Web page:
The takeaway for me from the standpoint of Bing, because it is more straightforward is that you should keep an eye on how they use social signals, particularly Twitter going forward. He mentioned several times about your twitter follower profile (#botornot) affecting your authority and how Bing values the influence of your social signals. He also mentioned several times about the quality of links in tweets and facebook posts in particular, not sure why, but i’m assuming it’s important because he made sure to remind us several times. Rangan also visually displayed the natural sharing tendencies of social networks, had a nice graph i wish i had, of a natural network vs. a spammy network of social influence. He pretty much put everyone on notice that if you try and game the social signals, it will work against you, like most good content, it should be shared naturally and not artificially through unscrupulous methods.
You should also check out Bing Linked Pages facebook integration and find out how you can leverage your social network to personalized search results including you and your company and other external sites. The formula quoted by Rangan was:
Ranking of Document = authority + keyword match quality + personal preference + social preference
This allows you to add a social layer to search results, allowing individuals to curate their own results, as well as “decorate” the results of others. Read more about Bing’s Linked Pages here.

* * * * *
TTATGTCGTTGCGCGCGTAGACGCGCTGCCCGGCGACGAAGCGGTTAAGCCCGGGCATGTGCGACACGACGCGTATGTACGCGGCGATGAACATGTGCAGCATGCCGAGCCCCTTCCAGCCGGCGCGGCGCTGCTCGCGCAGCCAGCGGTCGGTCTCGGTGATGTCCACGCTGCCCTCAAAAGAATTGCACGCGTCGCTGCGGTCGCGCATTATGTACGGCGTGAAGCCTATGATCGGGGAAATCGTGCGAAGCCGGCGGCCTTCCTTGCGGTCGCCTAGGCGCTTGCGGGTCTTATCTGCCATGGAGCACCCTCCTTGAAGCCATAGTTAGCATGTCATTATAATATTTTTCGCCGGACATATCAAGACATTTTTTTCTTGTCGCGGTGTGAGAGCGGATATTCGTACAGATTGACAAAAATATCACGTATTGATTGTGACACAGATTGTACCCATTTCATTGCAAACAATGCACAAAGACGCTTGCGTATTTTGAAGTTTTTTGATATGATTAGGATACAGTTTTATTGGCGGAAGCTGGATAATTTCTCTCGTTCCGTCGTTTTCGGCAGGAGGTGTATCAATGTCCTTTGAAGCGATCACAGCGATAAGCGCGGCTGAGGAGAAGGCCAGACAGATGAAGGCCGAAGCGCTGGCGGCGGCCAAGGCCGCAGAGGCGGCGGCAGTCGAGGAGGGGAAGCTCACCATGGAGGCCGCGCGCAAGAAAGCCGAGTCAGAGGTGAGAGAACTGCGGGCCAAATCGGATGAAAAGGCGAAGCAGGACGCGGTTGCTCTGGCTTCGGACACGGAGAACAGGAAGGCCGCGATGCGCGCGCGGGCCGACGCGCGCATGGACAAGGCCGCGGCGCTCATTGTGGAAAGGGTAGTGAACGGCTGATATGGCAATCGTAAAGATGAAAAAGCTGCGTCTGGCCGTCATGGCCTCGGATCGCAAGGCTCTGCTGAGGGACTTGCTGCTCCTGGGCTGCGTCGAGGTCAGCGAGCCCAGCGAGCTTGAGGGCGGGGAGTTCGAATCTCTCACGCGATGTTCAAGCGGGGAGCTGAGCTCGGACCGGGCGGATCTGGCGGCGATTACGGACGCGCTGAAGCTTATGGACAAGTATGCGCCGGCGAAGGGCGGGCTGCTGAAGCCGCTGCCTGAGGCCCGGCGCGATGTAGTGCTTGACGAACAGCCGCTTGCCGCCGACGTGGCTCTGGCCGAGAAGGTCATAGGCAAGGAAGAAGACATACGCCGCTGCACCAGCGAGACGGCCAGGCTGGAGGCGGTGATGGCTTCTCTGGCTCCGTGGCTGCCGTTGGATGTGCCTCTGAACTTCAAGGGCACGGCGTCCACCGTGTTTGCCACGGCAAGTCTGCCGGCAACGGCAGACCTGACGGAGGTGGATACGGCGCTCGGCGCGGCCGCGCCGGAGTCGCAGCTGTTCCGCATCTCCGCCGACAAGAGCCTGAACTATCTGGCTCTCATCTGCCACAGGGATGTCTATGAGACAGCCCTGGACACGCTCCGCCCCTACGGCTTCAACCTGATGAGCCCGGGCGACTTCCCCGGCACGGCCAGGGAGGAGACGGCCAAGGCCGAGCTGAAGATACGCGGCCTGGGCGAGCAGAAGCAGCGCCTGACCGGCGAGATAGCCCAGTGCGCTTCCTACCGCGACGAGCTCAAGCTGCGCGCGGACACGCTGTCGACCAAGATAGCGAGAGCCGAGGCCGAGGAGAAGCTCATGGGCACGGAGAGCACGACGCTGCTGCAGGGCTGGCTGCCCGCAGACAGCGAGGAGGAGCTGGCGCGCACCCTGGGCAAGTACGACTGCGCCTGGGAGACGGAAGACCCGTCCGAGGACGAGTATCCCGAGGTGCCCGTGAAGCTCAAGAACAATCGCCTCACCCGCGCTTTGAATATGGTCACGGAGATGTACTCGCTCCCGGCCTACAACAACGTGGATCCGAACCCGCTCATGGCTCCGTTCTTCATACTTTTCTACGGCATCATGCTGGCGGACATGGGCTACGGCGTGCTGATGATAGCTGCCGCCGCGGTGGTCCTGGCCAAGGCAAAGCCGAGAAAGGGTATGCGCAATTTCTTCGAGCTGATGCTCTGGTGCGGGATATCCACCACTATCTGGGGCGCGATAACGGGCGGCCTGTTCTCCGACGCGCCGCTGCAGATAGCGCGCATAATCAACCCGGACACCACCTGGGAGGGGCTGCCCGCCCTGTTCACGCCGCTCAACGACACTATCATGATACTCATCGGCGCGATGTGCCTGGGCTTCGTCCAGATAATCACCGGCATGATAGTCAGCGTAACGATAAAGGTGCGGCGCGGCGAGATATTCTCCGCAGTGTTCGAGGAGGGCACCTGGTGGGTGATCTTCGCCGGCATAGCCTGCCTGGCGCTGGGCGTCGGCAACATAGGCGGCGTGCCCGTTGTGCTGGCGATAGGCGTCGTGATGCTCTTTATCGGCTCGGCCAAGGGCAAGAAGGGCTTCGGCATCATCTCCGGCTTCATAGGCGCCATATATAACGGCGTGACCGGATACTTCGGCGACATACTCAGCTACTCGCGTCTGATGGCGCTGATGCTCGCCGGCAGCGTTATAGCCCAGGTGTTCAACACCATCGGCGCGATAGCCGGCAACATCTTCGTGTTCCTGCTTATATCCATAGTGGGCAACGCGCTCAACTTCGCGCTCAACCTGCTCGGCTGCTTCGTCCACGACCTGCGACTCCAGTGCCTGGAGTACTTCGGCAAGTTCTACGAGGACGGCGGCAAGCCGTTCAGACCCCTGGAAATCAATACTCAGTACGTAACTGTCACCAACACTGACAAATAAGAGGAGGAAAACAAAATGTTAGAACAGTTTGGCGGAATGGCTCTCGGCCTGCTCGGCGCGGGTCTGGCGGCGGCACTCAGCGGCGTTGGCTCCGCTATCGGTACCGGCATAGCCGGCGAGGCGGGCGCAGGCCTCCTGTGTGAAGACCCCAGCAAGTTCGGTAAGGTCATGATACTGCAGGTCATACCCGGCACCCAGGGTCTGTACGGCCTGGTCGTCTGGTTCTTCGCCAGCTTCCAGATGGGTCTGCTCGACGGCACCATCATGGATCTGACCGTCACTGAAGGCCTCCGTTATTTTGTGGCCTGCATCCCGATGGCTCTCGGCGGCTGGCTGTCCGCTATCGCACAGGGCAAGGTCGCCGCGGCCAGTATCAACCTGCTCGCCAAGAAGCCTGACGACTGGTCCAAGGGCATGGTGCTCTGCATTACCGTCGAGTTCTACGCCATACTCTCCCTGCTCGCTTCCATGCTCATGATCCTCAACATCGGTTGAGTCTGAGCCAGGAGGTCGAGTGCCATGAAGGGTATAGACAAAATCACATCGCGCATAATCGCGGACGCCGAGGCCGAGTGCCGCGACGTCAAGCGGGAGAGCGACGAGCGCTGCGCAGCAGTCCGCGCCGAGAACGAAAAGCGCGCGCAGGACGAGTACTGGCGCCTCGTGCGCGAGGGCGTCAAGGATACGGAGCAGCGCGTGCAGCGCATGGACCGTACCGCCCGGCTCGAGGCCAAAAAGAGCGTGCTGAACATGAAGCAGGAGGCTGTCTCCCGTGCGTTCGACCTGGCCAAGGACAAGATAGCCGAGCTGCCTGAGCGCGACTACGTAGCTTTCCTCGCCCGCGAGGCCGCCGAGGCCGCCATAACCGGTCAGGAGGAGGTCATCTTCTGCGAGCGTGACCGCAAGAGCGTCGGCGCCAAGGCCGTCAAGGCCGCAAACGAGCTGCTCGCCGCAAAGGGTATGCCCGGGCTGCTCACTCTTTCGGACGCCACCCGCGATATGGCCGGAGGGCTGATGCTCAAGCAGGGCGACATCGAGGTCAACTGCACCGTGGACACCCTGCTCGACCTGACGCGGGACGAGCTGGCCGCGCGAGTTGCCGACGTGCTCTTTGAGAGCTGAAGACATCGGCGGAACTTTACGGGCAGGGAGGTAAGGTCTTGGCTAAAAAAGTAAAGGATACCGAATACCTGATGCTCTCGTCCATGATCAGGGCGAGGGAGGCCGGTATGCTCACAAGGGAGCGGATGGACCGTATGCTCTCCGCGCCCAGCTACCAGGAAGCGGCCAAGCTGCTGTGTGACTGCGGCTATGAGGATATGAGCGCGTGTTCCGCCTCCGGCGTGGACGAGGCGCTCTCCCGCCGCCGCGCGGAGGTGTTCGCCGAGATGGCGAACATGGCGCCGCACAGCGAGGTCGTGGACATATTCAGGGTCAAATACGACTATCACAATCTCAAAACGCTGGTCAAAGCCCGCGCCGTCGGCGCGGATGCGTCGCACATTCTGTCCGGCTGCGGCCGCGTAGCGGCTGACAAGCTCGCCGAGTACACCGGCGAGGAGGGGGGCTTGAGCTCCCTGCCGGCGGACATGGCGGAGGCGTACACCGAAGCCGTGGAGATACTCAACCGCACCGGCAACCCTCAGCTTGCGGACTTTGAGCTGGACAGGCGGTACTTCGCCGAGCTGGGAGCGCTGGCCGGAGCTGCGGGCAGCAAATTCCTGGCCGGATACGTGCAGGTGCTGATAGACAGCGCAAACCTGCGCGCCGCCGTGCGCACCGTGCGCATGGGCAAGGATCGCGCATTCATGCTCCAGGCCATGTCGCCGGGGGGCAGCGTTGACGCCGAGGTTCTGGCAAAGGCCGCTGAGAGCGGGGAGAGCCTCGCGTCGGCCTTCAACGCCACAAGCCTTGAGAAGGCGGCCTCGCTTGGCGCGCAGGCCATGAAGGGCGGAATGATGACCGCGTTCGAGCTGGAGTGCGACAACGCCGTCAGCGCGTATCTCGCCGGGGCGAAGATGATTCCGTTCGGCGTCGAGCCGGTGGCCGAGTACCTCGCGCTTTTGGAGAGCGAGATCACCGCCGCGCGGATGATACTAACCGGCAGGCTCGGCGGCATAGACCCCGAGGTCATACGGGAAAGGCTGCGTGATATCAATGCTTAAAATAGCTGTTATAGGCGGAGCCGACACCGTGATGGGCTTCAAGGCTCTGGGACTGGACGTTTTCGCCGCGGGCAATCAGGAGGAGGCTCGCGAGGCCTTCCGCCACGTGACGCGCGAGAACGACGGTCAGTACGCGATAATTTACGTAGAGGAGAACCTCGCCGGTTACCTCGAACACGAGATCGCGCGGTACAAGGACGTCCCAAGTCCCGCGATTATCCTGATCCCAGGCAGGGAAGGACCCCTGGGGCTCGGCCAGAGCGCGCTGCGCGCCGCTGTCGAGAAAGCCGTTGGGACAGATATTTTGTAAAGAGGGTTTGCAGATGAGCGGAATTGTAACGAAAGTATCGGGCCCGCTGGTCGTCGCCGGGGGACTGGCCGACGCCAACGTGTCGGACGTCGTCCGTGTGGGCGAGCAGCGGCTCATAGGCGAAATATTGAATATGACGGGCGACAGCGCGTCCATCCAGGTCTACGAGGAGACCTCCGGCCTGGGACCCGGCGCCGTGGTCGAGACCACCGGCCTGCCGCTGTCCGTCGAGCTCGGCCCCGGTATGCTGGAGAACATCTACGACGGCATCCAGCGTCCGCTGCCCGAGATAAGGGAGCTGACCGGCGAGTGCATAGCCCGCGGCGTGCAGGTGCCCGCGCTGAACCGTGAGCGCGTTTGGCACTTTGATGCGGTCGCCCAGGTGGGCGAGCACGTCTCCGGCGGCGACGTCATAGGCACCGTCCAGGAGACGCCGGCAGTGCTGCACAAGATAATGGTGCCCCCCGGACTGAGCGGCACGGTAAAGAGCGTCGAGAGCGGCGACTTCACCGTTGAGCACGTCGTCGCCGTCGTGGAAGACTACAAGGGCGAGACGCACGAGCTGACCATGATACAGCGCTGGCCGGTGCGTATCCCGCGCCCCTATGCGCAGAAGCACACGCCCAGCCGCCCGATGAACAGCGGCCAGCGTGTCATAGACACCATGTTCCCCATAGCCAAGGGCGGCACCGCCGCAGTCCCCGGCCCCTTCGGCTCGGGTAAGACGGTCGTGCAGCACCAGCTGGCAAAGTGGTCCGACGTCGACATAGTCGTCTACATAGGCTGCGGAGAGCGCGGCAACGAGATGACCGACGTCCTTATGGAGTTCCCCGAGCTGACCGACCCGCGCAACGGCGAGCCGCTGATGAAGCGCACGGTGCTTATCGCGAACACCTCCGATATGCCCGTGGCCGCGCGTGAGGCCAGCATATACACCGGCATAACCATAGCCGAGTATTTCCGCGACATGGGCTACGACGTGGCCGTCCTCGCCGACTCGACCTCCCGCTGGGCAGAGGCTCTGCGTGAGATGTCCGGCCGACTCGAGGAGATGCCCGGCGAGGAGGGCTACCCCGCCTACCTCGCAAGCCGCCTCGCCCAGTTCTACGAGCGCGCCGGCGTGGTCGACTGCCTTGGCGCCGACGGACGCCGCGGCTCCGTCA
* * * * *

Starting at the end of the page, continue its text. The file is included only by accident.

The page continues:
From Google, the takeaway was simply to get your site mobile compatible. I later realized that according to some research done and I have embedded below, mobile is growing at a healthy clip, and surprisingly not at the expense of desktop search. This means they can capitalize on mobile without cannibalizing their existing advertising from desktop devices. This could be a huge revenue stream if sites would just get their sites to show up on mobile devices says Jack.
In fact “home” was one of the top destinations identified as places people are using their mobile devices. This coupled with the fact that only around 34% of websites are mobile optimized and mobile user demographics make them a valuable target for marketers, it’s no wonder Mr. Menzel was urging SEO’s in the room to get their sites to just “display” on mobile devices. Around 95% of users look for local content on their mobile devices. You can also consider that advertising dollars follow consumers across platforms and Google seems to be currently betting on the growth of mobile to drive ad revenue going forward. Local, mobile all revolve around users being able to view websites properly on mobile devices and find what they are looking for so they can take all those actions mobile users are known for. 87% of US smartphone users take some sort of action after looking up local content. Will marketers get the message? Time will tell, but for now there are several resources to make sites “mobile” here.
Global Insights on SmartPhone Users & Mobile Marketers: